DIY Indie Author Resources
So you’re looking for author resources? Well, these are the author resources I can say I’ve used personally. This information is here to pay forward all the resources I’ve received from people who helped me over the last fifteen years.
There is a difference between being an Indie Author, being a DIY Author, and being a DIY Indie Author. Neither is better than the other. What you choose is driven by your personality, budget, and goals. Over the course of your author career due to market changes and budget restraints, you may experience being all of them. I work outside of publishing so I can invest in promoting my books. However, thanks to my formal education and business experience, I am capable of doing a large amount of things for my book business myself — including handbinding my autographed print books in addition to using print-on-demand resources to create author copies. This is my preference, but it may not be yours. The beauty of technology is the ability to customize the DIY parts of your author journey to you.
Listed below you’ll find several types of author resources: a list of books, courses, blogs, and podcasts for indie and DIY authors. You won’t find videos or YouTube channels. Your Google history and watch patterns can help you find YouTube resources way better than I can. Most of my craft resources are books and blogs, I read much faster than watch with retention, comprehension, and application. So I rarely watch video resources about building a book business. Plus, they’re often too “motivational”, “salesy”, and “markety” and flat on actual valuable information. As an intrinsically motivated person, this grates on my nerves. So written resources work best for me. Moving on.
Traditionally published or hybrid authors may find some gems in the mix, but after fifteen years in the industry, my observation is people who like being traditionally published don’t like the business responsibilities of publishing. If you’re looking for craft books and writing resources those are covered on other sites so I won’t waste your nor my time listing them (their usefulness is very subjective, based on personality and work habits so I say use the Look Inside feature on Amazon🤷🏾♀️). The truth is Google’s algorithm knows you better than I ever will so for craft resources other than books… start there. On to the resources.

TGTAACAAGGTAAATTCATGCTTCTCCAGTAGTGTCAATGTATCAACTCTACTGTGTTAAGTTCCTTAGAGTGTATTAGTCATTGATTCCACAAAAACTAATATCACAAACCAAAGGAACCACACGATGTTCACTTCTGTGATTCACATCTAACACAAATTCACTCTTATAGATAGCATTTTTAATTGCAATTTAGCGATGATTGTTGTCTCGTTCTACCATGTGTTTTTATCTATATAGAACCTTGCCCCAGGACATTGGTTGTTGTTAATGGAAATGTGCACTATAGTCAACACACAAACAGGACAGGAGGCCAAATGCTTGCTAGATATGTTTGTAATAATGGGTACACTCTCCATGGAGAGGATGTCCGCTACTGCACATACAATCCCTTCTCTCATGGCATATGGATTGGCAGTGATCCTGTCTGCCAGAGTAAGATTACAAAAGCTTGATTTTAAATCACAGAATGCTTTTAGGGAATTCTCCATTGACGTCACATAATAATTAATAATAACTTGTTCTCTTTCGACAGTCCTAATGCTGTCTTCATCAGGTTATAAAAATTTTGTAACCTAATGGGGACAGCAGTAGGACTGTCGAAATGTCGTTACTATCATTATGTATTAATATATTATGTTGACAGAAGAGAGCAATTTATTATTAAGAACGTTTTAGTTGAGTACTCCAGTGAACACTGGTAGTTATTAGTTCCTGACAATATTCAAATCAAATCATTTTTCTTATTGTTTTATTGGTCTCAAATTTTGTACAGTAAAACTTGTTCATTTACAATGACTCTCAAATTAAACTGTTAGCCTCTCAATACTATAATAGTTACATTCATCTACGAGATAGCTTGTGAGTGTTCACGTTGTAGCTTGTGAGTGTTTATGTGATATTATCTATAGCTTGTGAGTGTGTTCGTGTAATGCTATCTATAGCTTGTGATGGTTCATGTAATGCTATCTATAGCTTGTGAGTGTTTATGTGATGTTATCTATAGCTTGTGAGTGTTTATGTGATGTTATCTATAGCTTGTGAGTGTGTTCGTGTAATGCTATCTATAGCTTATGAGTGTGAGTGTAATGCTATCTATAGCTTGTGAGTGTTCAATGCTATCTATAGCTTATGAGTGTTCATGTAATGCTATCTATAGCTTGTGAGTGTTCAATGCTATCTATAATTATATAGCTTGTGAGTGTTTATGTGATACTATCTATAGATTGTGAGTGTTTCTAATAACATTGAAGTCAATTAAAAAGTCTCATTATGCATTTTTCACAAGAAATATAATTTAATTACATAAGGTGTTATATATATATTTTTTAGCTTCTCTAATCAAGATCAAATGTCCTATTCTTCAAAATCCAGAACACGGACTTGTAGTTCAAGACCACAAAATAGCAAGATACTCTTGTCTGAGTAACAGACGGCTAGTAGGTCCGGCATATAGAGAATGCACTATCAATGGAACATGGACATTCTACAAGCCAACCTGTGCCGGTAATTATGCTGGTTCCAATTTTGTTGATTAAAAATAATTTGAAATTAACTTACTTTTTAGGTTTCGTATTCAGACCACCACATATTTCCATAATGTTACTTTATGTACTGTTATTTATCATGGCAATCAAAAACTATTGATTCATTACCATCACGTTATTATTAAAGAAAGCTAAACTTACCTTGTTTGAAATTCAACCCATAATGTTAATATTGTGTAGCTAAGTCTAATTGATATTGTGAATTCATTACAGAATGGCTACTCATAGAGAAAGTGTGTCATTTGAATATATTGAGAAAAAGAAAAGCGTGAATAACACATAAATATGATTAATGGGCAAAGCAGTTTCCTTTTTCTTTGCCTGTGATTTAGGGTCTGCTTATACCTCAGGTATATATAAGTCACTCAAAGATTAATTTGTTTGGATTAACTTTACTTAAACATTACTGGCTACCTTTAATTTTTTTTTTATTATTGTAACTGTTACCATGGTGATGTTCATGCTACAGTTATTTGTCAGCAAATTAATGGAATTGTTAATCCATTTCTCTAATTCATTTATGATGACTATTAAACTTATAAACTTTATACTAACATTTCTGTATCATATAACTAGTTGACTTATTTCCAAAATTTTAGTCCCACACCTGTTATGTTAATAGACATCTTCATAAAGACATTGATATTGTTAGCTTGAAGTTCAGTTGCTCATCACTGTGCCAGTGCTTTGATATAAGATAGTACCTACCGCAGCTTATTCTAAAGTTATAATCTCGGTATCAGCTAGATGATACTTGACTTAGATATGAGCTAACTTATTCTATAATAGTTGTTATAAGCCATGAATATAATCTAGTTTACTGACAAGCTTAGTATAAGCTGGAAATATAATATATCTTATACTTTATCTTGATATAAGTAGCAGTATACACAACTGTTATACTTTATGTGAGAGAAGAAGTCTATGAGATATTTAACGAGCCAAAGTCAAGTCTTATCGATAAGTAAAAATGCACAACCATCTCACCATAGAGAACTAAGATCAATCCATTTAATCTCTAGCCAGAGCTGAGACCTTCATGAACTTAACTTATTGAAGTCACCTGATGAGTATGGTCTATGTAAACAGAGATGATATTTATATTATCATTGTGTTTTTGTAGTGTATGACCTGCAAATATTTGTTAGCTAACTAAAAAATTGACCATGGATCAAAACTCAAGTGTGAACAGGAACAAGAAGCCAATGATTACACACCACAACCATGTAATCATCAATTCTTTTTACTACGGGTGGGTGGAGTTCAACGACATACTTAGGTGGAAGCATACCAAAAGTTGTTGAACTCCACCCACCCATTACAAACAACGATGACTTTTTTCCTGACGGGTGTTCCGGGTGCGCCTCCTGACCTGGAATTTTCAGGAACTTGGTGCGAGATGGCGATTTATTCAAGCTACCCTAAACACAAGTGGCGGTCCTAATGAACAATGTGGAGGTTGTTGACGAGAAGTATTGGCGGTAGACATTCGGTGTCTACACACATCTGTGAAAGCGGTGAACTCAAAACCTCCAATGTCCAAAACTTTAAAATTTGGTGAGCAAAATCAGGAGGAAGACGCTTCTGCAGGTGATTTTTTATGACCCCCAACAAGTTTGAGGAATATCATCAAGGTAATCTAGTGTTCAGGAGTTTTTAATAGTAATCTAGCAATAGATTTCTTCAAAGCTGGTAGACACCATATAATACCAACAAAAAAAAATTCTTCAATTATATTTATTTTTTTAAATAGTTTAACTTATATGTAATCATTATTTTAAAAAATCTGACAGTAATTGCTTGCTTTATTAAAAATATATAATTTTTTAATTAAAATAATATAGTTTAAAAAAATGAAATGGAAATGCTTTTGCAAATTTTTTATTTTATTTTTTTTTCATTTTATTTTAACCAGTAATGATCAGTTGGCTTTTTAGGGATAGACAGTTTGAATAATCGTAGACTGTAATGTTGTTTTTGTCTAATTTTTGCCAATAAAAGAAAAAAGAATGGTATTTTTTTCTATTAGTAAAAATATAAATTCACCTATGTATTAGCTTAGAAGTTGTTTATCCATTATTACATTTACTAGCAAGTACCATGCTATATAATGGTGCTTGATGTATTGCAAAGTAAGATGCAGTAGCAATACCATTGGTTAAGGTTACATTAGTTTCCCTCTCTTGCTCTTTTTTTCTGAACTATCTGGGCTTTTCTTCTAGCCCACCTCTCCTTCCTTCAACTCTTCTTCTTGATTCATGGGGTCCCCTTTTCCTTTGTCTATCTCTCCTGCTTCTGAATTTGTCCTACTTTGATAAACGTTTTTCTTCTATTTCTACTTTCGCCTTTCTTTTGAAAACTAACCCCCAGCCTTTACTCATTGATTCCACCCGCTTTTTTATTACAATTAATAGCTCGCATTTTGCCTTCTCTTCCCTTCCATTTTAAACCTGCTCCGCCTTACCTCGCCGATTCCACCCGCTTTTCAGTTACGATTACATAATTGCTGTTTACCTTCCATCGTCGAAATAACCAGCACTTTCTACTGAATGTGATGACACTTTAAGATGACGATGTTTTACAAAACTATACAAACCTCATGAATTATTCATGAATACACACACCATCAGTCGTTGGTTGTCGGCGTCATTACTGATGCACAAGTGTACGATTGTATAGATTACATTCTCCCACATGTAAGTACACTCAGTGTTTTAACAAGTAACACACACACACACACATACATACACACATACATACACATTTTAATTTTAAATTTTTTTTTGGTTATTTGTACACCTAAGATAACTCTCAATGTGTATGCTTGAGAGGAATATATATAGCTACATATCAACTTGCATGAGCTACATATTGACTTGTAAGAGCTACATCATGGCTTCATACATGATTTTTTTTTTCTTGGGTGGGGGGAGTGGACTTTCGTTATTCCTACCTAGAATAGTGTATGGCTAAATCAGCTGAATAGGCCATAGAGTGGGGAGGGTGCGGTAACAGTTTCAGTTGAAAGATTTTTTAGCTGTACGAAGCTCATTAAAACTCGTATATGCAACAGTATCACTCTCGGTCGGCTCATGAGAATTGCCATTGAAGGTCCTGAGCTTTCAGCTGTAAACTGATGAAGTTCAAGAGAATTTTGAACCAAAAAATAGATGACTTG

My Overall Indie Publishing Resource TLDR Joanna Penn aka the Creative Penn
My favorite author industry expert is Joanna Penn , she is the most consistent, thorough, and seems like a genuinely nice person based on my limited public observation of her since I started writing and publishing back in 2005. She has a podcast, book or course on darn near any self publishing topic you can imagine (except for bookbinding, but no one is perfect). I’m all about uplifting other women in business who have shown themselves to be empathetic and authentic. She is all those things while providing valuable resources. You can find other complementary resources to what Joanna offers below.
Books I recommend
Following and BookBub Ads by David Gaughran
This man is an entire hoot. He is hilarious. Like I can tell at a party, he is probably a good time. Extroverted writers who love colorful entertaining moments while being taught will find him especially refreshing. These things normally put me off of experts – I prefer the instructions, fact, figures, and resources because I read fiction or watch streaming shows to be entertained. However, he is the exception to my preference because he is just being his entire self and between the jokes you get all the above with proof to back it up. So he is a definite read. I also took his course, but I’ll touch on that more below.
Advantage by Joe Solari
This book gave me so much happiness. Not because I learned much from it. I found some very useful nuggets, for sure. To be honest, I didn’t learn a heck of a lot I hadn’t picked up from the work I do in the tech industry or corporate America and studying the book business. The book made me happy because I didn’t have to explain its principles to other people anymore. From now on, I can just send people to his book or him for a resource. He wants to do book consulting and coach authors for a living. I don’t. He recommends “marketing” where I prefer brand communications, which is primarily what he calls “virtuous marketing” in the book. Just grab a copy and settle in the information is dense and very nerdy. Which also made me very happy.
Courses I recommend
Starting from Zero by David Gaughran
Leaving my book business dormant to complete my Master’s degree was the best and worst thing possible for me to do for my book business. Two years in digital markets today is the same as a decade of changes in the 20th century. David brought me up to speed on things. While I continued to read the blogs and perused my favorite resources on semester breaks, I knew I’d missed a lot of changes. This course helped me because launching in new genres and coming back to books after two years felt like starting from zero. It’s also free, so yeah, that helped.
Ads for Authors by Mark Dawson
I paid for this course in the middle of my return to undergrad. The fall after I completed my marketing certification. So I don’t know what is in it now, but back then I’d easily recommend it to someone who knew nothing about digital ads. Since I literally went to school for business and completed a marketing certification, I asked for a refund and kept it moving. If you have no clue about ads and want a motivated community to help you (have a thick skin… they are brutal when giving feedback… but you need to have that if you’re publishing anyway) this is the resource for you.
Recommended Podcasts (not a big podcast person, but I’ve finished entire episodes from the ones below)
Creative Penn Podcast by Joanna Penn
Self-publishing Podcast by Mark Dawson